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(Film Review) The Forgotten

I saw The Forgotten yesterday. It was a film that had intrigued me with the trailers and I'd been waiting to see for the last few weeks (as I kept getting the UK release dates mixed up).
Telly Paretta (Julianne Moore) lost her son in a plane crash fourteen months previous. She's been unable to deal with his death and has been in therapy since the accident. Her husband tries to support her as much as he can but she is clining to memories that refuse to let her resume a sembalance of normal life.
Then pictures of her son start disappearing, family photos, home video footage, etc. Her husband, and psychiartrist, both inform her that she's been living in a delusional world for the last nine years since having a miscarriage. She's made-up the whole history of her son, there has never been a baby, there was never a plane crash. It's all in her mind. She refuses to listen and runs away.
In her night-time wanderings she comes across Ash Correll (played by Dominic West) who was the father of her own sons best friend who also died in the plane crash. Ash spends most of his time drunk and has no recollection of ever having a daughter. That is until Tally ends up trashing one of his rooms to reveal paintings on the walls made by the daughter. Ash thinks she's nuts and the police take her away, only for the NSA to turn up to take her off the police's hands. During this time Ash is flooding by memories of his daughter and goes to her aid.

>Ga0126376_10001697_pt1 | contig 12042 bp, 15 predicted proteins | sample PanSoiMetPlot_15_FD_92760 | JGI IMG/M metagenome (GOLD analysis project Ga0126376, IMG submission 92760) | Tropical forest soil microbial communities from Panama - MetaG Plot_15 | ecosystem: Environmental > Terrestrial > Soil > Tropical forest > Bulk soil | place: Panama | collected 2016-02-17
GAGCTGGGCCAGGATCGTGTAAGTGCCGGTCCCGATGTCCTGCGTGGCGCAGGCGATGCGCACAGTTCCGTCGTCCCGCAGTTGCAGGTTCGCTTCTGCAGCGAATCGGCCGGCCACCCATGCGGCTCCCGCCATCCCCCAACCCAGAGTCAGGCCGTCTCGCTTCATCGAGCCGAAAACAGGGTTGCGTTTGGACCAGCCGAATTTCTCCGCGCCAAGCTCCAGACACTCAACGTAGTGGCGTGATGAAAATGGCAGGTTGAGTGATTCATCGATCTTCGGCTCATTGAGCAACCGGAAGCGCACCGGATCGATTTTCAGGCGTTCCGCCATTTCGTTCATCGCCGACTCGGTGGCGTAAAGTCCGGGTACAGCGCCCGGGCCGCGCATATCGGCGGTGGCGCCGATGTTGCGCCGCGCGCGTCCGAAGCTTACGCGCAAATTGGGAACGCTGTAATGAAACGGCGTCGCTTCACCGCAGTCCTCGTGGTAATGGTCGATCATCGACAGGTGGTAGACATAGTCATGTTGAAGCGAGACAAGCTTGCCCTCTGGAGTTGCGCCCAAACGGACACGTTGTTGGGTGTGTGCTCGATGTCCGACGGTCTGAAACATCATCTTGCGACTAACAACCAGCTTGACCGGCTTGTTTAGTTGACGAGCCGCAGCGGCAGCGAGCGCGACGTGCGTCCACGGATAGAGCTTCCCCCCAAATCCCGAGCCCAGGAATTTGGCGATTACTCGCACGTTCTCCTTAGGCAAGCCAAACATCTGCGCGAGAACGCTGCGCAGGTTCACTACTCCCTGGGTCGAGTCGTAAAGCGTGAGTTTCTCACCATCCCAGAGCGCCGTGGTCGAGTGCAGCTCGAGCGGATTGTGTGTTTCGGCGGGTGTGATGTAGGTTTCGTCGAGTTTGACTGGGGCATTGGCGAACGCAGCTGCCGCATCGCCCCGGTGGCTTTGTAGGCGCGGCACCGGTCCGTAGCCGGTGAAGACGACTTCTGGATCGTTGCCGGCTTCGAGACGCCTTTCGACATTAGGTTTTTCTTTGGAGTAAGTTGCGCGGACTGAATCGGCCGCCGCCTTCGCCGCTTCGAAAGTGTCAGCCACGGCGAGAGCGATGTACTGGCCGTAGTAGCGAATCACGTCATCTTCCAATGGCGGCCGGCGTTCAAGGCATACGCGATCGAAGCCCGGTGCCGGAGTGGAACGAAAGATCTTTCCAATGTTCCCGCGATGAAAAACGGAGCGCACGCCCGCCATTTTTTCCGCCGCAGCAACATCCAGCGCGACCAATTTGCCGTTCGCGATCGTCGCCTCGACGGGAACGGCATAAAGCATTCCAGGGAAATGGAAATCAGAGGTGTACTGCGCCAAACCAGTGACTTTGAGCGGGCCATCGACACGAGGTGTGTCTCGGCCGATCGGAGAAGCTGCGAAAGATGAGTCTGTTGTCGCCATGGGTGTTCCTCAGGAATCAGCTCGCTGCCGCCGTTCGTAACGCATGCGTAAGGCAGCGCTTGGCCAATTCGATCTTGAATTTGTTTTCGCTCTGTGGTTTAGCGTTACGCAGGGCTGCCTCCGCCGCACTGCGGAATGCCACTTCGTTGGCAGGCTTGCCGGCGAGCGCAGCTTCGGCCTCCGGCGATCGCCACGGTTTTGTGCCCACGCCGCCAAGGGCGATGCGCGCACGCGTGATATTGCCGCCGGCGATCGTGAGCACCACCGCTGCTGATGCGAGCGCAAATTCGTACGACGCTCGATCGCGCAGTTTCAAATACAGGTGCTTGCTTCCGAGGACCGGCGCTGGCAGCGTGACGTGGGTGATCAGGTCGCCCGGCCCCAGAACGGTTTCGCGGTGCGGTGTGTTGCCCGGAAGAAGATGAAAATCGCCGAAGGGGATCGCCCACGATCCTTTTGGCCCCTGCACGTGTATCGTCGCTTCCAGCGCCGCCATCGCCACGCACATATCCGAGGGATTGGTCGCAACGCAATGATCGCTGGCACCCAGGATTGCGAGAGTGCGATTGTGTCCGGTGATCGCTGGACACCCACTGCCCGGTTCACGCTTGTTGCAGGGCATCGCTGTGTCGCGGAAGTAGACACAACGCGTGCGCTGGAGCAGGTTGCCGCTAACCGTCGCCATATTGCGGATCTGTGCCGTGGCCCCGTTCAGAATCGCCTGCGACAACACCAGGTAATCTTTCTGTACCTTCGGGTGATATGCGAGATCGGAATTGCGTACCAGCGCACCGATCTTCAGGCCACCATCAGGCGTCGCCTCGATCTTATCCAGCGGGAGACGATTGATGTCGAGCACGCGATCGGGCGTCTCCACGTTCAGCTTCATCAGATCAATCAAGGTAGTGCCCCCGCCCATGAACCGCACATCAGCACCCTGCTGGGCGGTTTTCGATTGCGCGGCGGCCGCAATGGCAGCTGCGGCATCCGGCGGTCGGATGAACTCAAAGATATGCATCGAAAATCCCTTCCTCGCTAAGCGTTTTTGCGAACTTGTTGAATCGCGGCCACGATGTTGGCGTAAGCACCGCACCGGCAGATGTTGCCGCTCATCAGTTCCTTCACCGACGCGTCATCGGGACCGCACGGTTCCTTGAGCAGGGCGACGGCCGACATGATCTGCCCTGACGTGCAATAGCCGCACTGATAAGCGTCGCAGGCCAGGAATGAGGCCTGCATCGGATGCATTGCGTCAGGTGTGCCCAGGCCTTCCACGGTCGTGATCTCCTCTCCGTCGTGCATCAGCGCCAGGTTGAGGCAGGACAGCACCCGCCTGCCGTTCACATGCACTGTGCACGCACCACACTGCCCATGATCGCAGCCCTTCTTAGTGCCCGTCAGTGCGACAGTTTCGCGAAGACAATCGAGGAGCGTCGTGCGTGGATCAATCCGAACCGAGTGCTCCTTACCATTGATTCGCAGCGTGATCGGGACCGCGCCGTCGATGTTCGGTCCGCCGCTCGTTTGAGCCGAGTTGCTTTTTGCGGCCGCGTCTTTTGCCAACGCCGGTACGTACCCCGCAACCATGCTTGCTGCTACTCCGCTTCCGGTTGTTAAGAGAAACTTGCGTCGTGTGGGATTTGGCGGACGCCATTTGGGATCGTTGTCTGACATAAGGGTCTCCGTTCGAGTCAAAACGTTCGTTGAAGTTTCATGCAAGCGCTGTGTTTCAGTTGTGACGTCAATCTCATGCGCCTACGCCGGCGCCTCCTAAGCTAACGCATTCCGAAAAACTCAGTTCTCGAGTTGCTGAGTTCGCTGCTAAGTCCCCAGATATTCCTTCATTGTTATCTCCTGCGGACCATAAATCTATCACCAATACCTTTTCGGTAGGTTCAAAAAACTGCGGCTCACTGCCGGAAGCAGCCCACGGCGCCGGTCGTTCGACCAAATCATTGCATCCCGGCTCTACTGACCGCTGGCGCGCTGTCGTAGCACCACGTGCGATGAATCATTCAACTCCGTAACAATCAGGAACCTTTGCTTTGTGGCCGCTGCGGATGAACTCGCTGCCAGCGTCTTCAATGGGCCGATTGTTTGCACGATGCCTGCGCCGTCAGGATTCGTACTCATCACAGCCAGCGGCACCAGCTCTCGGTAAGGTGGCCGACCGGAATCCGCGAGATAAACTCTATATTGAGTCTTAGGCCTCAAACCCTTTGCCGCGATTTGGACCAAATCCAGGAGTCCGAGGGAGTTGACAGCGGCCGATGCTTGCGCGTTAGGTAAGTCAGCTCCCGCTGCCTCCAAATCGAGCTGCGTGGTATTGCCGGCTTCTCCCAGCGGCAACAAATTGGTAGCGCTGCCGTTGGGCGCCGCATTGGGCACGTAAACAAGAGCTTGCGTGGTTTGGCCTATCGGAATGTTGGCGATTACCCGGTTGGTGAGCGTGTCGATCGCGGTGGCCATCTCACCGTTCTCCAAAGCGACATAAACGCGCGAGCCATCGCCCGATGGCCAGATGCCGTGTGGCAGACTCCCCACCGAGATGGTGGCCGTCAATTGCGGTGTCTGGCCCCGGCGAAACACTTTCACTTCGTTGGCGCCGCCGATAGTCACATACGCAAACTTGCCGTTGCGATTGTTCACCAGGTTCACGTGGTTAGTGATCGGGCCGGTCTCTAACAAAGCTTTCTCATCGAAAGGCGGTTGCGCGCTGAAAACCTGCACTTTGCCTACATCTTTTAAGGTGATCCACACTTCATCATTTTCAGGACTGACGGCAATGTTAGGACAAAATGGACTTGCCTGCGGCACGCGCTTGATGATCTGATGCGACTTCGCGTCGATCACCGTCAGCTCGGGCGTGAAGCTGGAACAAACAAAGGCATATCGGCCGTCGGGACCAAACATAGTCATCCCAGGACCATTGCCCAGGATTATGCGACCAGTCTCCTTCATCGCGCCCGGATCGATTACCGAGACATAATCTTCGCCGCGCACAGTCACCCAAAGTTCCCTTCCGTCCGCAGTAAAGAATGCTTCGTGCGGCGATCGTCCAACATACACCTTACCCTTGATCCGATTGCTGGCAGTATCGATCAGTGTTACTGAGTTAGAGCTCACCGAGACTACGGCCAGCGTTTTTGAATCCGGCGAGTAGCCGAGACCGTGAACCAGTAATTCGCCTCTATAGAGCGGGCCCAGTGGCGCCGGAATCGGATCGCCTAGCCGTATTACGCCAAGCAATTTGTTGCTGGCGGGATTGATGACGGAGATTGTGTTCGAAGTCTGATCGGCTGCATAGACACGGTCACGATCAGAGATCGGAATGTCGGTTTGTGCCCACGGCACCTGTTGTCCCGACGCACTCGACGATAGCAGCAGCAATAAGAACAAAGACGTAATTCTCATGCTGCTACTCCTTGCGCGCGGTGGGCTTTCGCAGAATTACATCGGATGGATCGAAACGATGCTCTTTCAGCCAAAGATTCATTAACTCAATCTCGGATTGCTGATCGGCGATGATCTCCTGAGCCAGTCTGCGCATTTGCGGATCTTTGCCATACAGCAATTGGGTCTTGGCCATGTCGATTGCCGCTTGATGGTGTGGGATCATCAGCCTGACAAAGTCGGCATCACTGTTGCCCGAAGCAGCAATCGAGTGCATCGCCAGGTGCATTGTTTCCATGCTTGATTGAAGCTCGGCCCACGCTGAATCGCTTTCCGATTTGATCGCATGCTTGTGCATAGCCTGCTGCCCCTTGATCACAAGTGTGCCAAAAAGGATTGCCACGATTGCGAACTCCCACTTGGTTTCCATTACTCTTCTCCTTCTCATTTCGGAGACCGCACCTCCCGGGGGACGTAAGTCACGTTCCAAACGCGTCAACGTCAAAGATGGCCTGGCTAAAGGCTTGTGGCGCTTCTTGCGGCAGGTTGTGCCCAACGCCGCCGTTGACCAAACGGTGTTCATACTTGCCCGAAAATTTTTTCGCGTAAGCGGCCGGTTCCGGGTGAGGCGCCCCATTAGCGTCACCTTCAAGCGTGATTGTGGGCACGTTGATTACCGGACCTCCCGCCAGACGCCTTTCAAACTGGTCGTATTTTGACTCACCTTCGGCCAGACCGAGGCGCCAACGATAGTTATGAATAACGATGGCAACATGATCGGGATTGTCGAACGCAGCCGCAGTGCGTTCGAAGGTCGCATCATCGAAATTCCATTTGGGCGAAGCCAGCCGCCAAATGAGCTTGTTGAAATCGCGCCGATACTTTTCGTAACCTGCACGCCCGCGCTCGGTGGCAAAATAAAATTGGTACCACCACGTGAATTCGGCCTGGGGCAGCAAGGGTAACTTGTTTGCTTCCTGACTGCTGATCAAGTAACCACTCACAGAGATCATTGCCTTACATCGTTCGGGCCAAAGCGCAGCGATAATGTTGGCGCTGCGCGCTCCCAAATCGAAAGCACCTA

Thus they become hunted by the NSA and the police. Although Detective Anne Pope suspects there is more to this that delusion and sets out to uncover the truth and help Tally and Ash.
The film is enjoyable and generally well filmed and directed. Some of the scenes come across a bit iffy and the whole film strikes you as a kind of extended X-Files episode. Saying that I enjoyed it and would defintely consider picking it up on DVD at some stage in the future. The plot struck me as very fmailiar though and, without telling you the ending, I'm sure I have either seen something very similiar in another film/TV show or read it in a book. Special effects are pretty good as and when they happen and there are certainly a few 'moments' which will make the audience jump.
School Report: B-/C+ (Enjoyable but more of a TV Film than a cinema trip)

I also didn't manage to write up a proper review of Birth (Nicole Kidman, et al) the other day. I'm not going to now either apart from to say it has a very good plot idea but the execution of it is ponderous and very dull. School Report: E (There are better things to do in your life and many better ways to cure insomnia)

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